During the entire off season, the Yankees have been stymied in their attempt to add a starting pitcher. First, Cliff Lee eschewed their hefty contract offer because of the apparent belief that it’s always sunny in Philadelphia, and then Zack Greinke and Matt Garza were both traded to the friendly confines of the NL Central. Making matters worse, Andy Pettitte has spent most of the winter on a beach in Hawaii instead of his gym back in Texas, leaving Brian Cashman with little alternative than to patiently bide his time. Well, it’s time for him to make a master stroke.
Aside from hoping that Pettitte has a change of heart, the Yankees seem destined to enter 2011 with a compromised rotation. Without any viable starters to pursue at this point, the idea of locking down the late innings by adding Rafael Soriano to the backend of the bullpen has surfaced. The only problem with that option, however, is Soriano’s status as a Type-A free agent. So, if the Yankees decided to sign the former Rays’ closer to pitch in middle relief, it would not only cost a pretty penny, but also a first round draft selection (which, to make matters worse, would be forfeited to a division rival).
Despite all the rumors of the Yankees’ interest in Soriano, Cashman has been emphatic to the contrary. In fact, he couldn’t have been more explicit on the topic. “I will not lose our number one draft pick,” Cashman was quoted as saying by the LoHud Yankees Blog. “I would have for Cliff Lee. I won’t lose our number one draft pick for anyone else.”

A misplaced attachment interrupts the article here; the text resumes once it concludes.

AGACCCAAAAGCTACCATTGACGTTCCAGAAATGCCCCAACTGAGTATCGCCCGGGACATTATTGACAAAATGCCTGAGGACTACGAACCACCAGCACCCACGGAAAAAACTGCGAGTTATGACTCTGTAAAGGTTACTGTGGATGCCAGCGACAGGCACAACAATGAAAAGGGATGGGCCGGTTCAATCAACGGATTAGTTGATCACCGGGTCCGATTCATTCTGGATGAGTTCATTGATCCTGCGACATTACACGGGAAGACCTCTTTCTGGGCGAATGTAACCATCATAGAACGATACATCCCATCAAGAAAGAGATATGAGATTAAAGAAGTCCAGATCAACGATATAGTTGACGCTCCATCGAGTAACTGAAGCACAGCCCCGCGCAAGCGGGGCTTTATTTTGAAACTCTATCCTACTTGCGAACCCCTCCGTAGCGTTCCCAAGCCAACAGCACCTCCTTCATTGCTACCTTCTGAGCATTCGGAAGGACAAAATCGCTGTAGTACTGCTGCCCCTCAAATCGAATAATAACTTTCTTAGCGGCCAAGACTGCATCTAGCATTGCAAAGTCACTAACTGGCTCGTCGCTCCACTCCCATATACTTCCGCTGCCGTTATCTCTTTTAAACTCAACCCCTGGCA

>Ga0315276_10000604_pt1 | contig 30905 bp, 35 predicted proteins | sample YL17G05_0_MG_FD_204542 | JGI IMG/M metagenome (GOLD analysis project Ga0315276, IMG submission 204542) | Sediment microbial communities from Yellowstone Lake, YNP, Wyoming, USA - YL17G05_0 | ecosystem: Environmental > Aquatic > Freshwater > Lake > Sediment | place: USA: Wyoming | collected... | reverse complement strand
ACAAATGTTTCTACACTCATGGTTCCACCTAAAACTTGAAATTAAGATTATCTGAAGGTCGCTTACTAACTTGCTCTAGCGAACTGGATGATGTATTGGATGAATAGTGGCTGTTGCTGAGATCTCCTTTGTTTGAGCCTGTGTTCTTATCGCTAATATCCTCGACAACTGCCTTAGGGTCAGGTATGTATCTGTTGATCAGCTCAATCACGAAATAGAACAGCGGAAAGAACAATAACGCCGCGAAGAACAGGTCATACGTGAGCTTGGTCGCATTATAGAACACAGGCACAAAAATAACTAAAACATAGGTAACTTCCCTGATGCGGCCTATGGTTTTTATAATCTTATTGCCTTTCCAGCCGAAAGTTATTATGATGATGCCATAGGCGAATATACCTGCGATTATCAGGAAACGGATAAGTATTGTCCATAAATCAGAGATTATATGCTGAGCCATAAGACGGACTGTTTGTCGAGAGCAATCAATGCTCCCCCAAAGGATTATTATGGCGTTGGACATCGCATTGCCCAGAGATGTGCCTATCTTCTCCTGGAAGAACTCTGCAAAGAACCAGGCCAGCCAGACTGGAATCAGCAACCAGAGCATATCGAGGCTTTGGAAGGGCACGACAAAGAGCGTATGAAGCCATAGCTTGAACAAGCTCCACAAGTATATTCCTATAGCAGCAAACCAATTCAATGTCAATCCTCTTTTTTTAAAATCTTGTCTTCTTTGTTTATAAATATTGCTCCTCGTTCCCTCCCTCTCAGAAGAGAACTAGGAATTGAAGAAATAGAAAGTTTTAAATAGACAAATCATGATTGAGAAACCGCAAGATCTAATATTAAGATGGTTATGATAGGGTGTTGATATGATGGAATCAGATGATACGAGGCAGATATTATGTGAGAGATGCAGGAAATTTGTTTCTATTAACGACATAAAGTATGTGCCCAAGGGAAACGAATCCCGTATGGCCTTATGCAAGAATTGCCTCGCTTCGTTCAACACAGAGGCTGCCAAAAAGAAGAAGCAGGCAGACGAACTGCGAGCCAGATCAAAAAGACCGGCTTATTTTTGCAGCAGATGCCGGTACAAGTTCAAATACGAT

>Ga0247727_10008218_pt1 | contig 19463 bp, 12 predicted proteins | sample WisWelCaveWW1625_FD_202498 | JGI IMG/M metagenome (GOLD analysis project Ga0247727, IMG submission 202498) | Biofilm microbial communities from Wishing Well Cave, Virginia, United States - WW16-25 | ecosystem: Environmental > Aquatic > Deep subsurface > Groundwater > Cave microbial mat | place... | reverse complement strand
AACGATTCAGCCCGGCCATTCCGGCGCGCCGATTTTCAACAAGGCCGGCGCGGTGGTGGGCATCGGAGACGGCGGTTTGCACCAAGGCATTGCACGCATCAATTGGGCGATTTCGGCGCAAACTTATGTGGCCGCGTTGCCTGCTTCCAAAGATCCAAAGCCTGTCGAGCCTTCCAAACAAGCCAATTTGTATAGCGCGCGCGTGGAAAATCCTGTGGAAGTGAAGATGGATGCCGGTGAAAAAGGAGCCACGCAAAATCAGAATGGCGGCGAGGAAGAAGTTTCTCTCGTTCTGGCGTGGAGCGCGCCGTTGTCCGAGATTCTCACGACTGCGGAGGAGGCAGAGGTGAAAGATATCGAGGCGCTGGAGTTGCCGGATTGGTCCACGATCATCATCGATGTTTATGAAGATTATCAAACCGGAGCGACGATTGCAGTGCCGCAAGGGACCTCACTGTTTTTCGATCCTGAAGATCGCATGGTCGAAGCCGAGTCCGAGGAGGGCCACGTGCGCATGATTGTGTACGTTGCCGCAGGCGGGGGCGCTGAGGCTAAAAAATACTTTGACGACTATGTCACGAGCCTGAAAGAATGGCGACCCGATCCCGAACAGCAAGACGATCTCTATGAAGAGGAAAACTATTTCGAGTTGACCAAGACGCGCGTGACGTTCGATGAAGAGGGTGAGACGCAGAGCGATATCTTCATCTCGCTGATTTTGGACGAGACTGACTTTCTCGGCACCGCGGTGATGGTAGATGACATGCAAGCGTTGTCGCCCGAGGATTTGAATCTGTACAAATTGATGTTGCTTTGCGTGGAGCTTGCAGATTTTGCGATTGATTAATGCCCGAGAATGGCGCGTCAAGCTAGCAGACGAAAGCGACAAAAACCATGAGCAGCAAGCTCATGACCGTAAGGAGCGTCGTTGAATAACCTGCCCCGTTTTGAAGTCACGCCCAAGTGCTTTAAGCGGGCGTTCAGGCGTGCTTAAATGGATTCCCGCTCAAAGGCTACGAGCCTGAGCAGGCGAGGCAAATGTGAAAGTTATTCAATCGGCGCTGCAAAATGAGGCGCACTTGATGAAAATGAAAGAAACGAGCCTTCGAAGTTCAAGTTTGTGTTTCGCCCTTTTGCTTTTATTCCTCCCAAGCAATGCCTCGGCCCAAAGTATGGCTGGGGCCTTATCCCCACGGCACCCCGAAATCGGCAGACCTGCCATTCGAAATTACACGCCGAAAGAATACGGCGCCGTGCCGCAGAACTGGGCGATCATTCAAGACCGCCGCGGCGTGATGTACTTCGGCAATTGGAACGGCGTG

But, what if the Yankees didn’t have to give up their first round pick to get Soriano? The reporters at LoHud asked Cashman about the possibility of such a “sign and trade”, but he seemed to dismiss it as a “legal maneuver” that was both difficult and rare. Desperate times call for desperate measures, however, so if such an arrangement is possible, the Yankees should keep exploring every option.
For those unfamiliar with baseball’s free agency compensation rules, here’s how it basically works (for a more detailed explanation, click here). At the end of the season, prospective free agents are rated and classified as either Type-A or Type-B. Soriano was labeled a Type-A free agent, so a team that signs him would have to give the Rays their first round pick. However, if that team finished in the bottom half of the standings (ranked 16-30), their first round pick would be protected, meaning they would only have to yield a second round selection (or a third rounder if that same team already signed a higher rated free agent).
As this MLB.com report confirms, sign-and-trade deals are permissible, but only with the prior written consent of the free agent involved. Normally, a recently signed free agent can not be traded until June 15, but a player can waive that requirement of the Basic Agreement. As a result, if the Yankees were to be involved in such a deal, they would not only have to negotiate with another team, but Soriano as well.